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You may have the best shelter and sleeping bag on the planet, but without a way to hydrate and feed yourself, you won’t make it for long in the wild or even right in your front yard should an earthquake or other disaster displace you from your normal four walls.

Slip a few of these items into your survival kit so you can make sure you’ll maintain your energy and ride out the storm.

1. BIOLITE (Editor’s Choice)

Model: CampStove
Key Features: Lightweight, fueled by wood, portable, charges electronics and cooks food
MSRP: $129

What’s better than a survival gadget that pulls double duty?

This incredibly efficient portable stove not only cooks your food, but it also charges your phone, iPod and other small electronics, without requiring you to pack propane or other fuel. Instead, you simply collect sticks along your journey, then put them into the BioLite Campstove to get it fired up.

A mere 1.6 ounces of wood will boil a liter of water in less than five minutes, on average. Meanwhile, you can charge your phone using the USB port.


Model: Hot Tap Travel Shower
Key Features: Provides instant hot water, lightweight, portable
MSRP: $145-$170

It’s a shower, and a hot water source—all in one.

This ingenious device offers instant hot water up to 100 degrees for your 10-minute shower, but its usefulness doesn’t stop there. You can use the hot water (powered by two propane cylinders and four D batteries) for your coffee, tea, dish-washing or other needs as well. The unit holds four gallons of water and only weighs 11 pounds, so you can take it anywhere.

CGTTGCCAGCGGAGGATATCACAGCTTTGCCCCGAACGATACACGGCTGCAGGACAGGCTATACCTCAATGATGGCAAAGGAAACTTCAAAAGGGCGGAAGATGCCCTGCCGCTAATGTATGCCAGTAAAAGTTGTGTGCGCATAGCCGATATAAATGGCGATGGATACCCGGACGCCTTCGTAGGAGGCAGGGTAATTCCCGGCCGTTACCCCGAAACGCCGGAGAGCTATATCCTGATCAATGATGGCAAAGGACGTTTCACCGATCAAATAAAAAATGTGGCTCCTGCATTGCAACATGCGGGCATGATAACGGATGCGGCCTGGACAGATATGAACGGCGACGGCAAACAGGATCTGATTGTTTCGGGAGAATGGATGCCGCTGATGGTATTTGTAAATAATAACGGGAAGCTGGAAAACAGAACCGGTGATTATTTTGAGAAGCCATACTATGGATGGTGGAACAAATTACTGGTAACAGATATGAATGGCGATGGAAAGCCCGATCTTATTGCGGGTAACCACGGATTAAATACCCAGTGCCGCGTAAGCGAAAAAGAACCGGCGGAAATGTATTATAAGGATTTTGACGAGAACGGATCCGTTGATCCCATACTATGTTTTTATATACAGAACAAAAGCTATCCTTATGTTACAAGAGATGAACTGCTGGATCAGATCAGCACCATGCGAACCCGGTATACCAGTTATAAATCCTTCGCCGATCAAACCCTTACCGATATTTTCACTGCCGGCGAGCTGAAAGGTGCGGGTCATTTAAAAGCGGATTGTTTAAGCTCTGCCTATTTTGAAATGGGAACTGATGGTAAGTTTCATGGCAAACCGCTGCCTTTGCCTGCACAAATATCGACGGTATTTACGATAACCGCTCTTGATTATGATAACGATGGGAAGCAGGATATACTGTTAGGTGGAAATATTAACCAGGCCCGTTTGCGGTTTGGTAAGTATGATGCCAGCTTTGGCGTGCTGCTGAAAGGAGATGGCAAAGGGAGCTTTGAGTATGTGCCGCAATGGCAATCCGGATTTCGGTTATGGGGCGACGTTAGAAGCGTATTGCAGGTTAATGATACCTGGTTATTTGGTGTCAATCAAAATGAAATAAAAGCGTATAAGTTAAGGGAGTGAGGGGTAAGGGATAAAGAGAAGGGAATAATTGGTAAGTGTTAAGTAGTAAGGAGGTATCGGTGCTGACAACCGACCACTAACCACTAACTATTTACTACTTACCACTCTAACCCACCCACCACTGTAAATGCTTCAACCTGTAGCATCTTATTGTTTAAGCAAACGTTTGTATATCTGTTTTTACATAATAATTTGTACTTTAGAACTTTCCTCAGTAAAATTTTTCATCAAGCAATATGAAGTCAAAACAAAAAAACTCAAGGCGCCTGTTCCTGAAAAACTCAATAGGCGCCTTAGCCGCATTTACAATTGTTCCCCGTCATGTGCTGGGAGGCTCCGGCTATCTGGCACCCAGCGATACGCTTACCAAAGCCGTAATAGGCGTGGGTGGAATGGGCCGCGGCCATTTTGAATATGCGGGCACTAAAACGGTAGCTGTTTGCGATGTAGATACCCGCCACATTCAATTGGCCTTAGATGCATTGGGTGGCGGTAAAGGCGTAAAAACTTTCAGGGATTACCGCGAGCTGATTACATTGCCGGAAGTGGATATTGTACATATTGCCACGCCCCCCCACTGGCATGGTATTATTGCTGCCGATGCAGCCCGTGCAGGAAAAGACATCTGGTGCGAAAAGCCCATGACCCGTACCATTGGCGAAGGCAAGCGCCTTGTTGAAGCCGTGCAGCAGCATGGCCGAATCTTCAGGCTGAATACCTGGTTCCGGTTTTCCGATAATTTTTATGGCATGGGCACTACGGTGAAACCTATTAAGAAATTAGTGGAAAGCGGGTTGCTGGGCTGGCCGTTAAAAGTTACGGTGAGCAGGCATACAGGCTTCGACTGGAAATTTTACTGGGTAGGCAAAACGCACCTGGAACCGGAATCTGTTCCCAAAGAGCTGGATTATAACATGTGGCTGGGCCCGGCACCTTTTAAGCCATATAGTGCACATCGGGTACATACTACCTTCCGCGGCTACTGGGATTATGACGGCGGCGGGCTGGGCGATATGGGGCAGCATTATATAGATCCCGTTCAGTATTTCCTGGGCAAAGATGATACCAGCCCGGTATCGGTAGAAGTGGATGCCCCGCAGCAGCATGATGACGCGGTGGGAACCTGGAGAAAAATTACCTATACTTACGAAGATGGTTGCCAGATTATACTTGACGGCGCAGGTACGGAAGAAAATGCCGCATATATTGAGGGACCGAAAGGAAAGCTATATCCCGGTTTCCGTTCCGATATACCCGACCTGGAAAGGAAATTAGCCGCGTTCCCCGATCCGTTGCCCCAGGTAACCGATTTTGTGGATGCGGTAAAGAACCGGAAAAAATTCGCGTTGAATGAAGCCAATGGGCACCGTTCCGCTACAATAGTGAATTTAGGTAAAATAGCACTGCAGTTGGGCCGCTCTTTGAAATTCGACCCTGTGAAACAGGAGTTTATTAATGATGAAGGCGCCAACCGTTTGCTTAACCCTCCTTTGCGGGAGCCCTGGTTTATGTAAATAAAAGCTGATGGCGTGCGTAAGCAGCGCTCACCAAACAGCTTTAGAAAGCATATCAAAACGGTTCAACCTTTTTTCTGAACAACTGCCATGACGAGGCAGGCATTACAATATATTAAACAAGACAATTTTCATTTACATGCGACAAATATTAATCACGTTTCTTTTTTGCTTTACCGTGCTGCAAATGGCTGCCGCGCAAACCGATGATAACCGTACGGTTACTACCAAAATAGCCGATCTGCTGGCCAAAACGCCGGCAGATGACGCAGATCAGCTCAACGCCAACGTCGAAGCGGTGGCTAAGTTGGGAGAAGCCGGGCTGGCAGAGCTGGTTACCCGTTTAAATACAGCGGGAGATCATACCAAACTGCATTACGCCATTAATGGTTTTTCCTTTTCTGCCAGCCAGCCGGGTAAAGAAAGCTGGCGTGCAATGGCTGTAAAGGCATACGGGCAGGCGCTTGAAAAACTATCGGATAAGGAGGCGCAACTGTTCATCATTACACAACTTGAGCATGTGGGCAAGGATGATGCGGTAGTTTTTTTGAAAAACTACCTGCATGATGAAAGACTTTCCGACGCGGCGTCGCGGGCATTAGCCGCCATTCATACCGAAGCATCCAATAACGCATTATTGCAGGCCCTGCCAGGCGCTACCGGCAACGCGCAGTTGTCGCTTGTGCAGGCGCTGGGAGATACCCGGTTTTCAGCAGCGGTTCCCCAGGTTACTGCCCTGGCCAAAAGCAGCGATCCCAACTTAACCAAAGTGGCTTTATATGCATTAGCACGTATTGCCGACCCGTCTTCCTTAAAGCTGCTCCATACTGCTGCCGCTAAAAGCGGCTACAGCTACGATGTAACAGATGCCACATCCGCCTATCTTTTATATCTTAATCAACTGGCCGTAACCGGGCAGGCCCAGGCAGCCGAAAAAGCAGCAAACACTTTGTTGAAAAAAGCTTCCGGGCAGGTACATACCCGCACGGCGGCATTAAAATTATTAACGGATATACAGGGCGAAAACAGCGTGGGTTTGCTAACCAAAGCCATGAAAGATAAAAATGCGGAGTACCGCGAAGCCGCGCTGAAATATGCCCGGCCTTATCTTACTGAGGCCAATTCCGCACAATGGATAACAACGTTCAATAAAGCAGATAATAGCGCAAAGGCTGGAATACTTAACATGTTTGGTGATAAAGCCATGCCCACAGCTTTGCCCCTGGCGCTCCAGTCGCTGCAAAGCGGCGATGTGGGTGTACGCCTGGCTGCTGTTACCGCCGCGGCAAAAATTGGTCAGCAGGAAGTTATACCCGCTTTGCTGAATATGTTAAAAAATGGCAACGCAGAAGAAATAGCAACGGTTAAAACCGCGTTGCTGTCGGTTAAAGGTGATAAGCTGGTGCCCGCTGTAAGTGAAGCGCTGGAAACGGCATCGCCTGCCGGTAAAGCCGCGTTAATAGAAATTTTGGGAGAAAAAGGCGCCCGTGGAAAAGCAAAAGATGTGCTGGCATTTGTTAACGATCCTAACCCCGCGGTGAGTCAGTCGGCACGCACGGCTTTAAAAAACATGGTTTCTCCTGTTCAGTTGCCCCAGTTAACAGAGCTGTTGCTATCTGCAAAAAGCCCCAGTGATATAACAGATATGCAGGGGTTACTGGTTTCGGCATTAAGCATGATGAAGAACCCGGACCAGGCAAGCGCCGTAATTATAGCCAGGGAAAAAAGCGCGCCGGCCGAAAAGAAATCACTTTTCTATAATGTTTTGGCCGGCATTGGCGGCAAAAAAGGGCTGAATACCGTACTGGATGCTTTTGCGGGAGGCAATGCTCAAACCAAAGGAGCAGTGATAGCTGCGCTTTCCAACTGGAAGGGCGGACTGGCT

You’ve collected water from the rain, dew or a running brook, but you aren’t sure if it’s safe to drink and you don’t have a filtration kit.

Your best bet is to use your camp stove to boil that water, which will kill any parasites or bacteria.

According to the Centers for Disease Control, you should bring the water to a full, rolling boil for one to three minutes to ensure that all bacteria are eliminated. If you don’t have a way to boil water, the CDC recommends that you add 1/8 of a teaspoon of unscented household bleach to each gallon of clear water for purification. Mix it and let it stand before using it.


Model: RoadTrip LXX Grill
Key Features: Portable, large cooking surface, durable
MSRP: $169-$250

If you’re cooking for a whole family, the LXX will make dining easier with its extra large cooking surface (285 square inches) to allow you to create an entire dinner.

Offering a powerful 22,000 BTUs of cooking, the grill can cook for a full hour on just one propane cylinder, but it quickly folds up afterward and rolls away to your car so you can store it until the next meal. This grill is incredibly durable and reliable, so if you plan to be on the road for a few days, months or more, it will be your most constant companion.




If the water that you collect is cloudy, increase the bleach required to ¼ of a teaspoon of bleach per gallon.



Model: Campsuds
Key Features: Environmentally friendly, cleans dishes, clothes, body and hair
MSRP: $5-$10

Campsuds solves several problems at once, all in one small bottle that packs a huge punch.

Just a few drops of this environmentally safe, biodegradable cleaner can allow you to wash your dishes, your clothes, your body and your hair, so even if you’re camping or stranded while you’re unable to live in your home, you’ll still look and smell fresh.

The soap even works in cold water or salt water, and that versatility will be essential if your travels take you far from tap water. With such multipurpose uses, this may be one of the most important items in your travel bag!



Model: Kitchen 23
Key Features: Small size, multiple functions, durable case
MSRP: $40-$50

You may be eating dinner in the wild or in any temporary housing facility until you can return to your home, but that doesn’t mean you have to sacrifice the quality and versatility of your kitchen gadgets.